By Len Monheit
As I write this, I'm literally over the mid-Atlantic, headed to Paris for Health Ingredients Europe. Once there, I am certain to get several pieces of insight, first on the global economic environment, secondly, within the next twenty-four hours, a measure of international feeling on the results of the U. S. election. And finally, recent regulatory decisions, on both sides of the Atlantic, have the potential to dramatically influence the shape of the functional food and food supplements industries in years to come.
The former promises to be most dramatic and in one respect will be simply measured by the number of colleagues making the trek to Paris from North America. The latter will be more sustained, with the US FDA calling out Bayer for trying to test boundaries by going to market with a combination OTC supplement product, and the permitted claims environment in the EU (EFSA) being in absolute turmoil. Whether the issue is quality of submissions, or regulatory conservatism, adequacy of science is under full scrutiny. (By the way, this subject and more will be discussed in detail at the upcoming Nutracon in Anaheim, March 2009: www.nutraconference.com ).
One other fact-finding mission I'm on, at least heading into the HI event, is just what fundamentals will ultimately define the US nutricosmetics market, and whether, as a subset, sort of, of the anti-aging category, its growth will be hindered by consumers more limited discretionary spending. Let's face it- the market is not as advanced or defined as in Europe, yet major players are involved. Does it keep its momentum, even advancing it as consumers think "at least, though all this, I can look and feel better.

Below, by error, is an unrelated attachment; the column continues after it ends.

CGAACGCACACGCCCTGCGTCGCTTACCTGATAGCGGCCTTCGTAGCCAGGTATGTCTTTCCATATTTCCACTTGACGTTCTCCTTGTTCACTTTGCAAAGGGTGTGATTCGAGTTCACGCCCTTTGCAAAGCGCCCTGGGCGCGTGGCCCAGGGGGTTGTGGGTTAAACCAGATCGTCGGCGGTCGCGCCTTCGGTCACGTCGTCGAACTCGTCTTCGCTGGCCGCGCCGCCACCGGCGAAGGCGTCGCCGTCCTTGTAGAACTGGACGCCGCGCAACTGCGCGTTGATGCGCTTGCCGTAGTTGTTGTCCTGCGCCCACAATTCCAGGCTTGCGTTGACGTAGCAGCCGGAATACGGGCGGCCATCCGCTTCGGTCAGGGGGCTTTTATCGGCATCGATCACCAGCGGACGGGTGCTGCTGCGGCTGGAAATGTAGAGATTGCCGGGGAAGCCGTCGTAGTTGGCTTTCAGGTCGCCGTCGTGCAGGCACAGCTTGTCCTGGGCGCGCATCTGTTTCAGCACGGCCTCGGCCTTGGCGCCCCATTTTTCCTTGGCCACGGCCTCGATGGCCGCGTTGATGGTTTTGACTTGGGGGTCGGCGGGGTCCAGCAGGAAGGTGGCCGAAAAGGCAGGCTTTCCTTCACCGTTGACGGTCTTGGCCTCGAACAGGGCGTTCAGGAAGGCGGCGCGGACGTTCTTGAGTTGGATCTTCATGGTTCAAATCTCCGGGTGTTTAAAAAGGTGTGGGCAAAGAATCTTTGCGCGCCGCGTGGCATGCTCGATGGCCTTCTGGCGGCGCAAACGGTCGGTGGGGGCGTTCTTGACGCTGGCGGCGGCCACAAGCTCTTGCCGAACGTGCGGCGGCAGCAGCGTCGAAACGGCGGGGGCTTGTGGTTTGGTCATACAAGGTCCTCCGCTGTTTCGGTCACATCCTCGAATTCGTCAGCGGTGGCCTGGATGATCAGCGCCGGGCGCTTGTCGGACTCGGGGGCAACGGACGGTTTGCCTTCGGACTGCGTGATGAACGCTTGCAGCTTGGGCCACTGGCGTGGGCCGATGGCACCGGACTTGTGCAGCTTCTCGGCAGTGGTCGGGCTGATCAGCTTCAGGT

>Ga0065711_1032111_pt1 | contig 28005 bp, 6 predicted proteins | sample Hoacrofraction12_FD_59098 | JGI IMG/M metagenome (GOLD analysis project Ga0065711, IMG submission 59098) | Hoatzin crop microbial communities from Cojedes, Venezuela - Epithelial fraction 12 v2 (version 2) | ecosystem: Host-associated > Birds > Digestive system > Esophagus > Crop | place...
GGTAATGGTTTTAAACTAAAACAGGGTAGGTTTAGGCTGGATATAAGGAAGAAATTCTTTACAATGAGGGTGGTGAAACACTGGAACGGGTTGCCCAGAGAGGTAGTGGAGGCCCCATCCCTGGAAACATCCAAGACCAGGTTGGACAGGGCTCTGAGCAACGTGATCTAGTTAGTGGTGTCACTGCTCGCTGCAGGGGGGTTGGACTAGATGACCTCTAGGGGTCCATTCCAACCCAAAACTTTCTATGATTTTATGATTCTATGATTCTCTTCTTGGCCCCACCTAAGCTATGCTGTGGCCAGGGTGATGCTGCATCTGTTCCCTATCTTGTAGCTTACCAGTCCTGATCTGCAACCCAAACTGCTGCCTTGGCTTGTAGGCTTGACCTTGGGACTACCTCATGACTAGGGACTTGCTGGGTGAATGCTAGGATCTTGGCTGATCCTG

And of course, lest I leave my Canadian colleagues behind, word on the street (and in the papers) is that the new government plans to quickly reintroduce ‘a’ version of the controversial Bill C-51 that ultimately expired with the previous parliament. One hopes that industry pressure has already dislodged initial versions of the Bill from political memory and that newer versions better reflect the reality of the Canadian Natural Health Products marketplace.
Back to France, (and I’m here now by the way), on the subject of health ingredients, I must confess an interest in seeing how specific the condition targeting of ingredients are in the light of the health claims environment here in the EU. Are companies continuing their investment in science to back up prospective claims? Just what categories have some merit or are the most likely to find EFSA favor?
Anyway, stay tuned. It promises to be an interesting week the world over and as usual, I’ll weigh in on what I find interesting or ‘museable’.